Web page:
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Community and Q&A

Window IGU thickness debate

67Shelby | Posted in Energy Efficiency and Durability on

I have been in the window industry for about 16 years and i have heard many different takes on the difference between a 3/4″ IGU and a 7/8″ IGU. Are there any significant differences between the two related to energy efficiency such as the rate of convection between the panes? I would think a larger air space would allow for a more efficient unit but i would like some more input professionally. I also know that the type of spacer used makes a difference as well but for comparing apples to apples, lets say that we are comparing two units with the same specs, just with different thicknesses.

Thanks for any advice and help.

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  1. GBA Editor
    Martin Holladay | | #1

    There are three issues here:

    1. Glass thickness. (Thicker glass is stronger than thinner glass.)

    2. The optimum gap between the window panes of an IGU.

    3. The different methods used to calculate U-factor in North America and Europe.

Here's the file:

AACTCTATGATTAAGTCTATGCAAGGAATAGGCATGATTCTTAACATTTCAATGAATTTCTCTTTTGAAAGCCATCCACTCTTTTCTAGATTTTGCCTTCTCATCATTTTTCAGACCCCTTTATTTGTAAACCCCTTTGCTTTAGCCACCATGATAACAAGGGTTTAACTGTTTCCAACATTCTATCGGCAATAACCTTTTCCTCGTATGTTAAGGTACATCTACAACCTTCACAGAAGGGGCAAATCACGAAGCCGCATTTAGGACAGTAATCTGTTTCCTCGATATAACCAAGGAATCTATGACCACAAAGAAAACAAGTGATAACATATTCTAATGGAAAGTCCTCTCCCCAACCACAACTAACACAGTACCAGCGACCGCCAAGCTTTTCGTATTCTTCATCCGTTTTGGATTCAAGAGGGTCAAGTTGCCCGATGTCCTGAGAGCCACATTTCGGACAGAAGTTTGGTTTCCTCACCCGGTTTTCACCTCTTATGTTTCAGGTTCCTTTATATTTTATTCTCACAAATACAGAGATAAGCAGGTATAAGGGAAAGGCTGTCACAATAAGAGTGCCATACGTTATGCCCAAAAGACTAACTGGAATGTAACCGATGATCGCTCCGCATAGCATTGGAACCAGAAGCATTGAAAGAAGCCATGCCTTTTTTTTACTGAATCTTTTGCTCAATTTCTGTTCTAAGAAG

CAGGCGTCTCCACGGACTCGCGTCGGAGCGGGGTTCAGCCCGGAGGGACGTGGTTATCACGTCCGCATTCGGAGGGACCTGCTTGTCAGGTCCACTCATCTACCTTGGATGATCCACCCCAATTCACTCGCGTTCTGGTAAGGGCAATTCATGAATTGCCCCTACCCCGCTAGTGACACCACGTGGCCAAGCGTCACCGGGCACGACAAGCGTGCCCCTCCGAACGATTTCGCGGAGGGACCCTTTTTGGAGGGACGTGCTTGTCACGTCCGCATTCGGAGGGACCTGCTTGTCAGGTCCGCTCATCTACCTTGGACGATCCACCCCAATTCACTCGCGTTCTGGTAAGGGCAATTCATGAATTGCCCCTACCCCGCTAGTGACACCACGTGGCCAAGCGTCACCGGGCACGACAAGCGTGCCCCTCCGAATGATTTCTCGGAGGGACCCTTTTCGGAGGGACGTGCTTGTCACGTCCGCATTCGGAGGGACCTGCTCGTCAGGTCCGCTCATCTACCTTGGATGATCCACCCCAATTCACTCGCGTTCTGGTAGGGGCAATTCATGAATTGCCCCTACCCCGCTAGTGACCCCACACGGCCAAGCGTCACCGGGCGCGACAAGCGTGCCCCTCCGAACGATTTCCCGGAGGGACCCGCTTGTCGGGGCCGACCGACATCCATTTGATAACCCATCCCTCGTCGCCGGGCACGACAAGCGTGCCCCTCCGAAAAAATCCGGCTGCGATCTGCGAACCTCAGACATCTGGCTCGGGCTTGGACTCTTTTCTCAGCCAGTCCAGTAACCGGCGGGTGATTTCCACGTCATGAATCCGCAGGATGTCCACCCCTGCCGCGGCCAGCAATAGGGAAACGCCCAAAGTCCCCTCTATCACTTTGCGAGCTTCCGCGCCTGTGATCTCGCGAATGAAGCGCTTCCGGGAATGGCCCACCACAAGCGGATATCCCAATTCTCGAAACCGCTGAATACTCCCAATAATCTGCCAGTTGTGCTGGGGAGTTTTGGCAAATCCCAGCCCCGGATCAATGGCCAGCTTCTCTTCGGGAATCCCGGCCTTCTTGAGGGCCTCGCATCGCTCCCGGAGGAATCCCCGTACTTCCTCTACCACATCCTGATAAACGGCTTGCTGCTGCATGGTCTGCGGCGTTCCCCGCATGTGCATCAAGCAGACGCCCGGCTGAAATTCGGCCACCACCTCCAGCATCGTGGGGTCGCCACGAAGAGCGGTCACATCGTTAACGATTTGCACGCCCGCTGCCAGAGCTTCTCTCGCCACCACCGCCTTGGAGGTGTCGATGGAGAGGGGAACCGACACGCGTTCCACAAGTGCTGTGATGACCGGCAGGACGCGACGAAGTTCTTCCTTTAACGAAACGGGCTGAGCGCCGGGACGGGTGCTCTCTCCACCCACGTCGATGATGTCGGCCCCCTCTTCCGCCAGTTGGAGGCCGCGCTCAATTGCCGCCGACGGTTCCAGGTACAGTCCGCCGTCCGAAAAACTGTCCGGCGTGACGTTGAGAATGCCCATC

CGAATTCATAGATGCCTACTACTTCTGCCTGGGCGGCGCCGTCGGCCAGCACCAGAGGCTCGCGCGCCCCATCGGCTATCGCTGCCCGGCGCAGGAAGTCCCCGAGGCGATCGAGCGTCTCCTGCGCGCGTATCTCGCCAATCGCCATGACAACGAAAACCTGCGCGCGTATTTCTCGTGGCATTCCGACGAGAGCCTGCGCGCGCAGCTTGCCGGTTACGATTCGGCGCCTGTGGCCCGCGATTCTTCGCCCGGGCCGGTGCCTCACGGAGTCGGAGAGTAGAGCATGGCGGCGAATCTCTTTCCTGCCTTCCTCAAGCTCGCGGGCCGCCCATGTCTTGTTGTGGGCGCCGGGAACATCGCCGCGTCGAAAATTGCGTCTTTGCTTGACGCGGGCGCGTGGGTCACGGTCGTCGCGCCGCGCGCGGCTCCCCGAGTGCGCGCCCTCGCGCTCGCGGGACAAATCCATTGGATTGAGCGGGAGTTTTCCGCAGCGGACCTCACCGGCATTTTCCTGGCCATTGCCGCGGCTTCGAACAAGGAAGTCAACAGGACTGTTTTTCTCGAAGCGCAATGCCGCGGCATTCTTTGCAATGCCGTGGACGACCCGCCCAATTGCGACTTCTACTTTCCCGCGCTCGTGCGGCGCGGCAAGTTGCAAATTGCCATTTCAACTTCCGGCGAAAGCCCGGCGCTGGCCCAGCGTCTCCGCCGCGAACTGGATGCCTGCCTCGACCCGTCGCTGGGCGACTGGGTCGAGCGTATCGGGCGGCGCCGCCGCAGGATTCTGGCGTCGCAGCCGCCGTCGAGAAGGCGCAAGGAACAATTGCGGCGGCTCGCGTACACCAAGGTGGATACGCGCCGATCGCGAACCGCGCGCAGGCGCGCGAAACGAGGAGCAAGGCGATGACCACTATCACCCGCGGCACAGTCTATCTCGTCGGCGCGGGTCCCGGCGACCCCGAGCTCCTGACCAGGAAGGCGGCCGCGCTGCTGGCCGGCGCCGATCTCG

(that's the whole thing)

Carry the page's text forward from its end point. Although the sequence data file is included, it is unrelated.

The most common glass thicknesses for residential windows are 3 mm (for smaller windows) and 4 mm (for larger windows).

    If you want to know the optimum gap thickness between panes -- assuming that you want the lowest possible U-factor, as calculated in North America -- the answer is simple: "The optimal thickness of the space between panes of argon-filled glazing units is 1/2 inch. Increasing or decreasing the thickness of this space degrades performance. For krypton, the optimal space is thinner — only 3/8 inch — so krypton, a much more expensive gas than argon, is usually reserved for applications where the total glazing unit thickness must be minimized." (This information comes from one of my articles, All About Glazing Options.)

    In Europe, the U-factor calculation favors bigger gaps. To learn more about this issue, see Presumptive European Superiority Syndrome.

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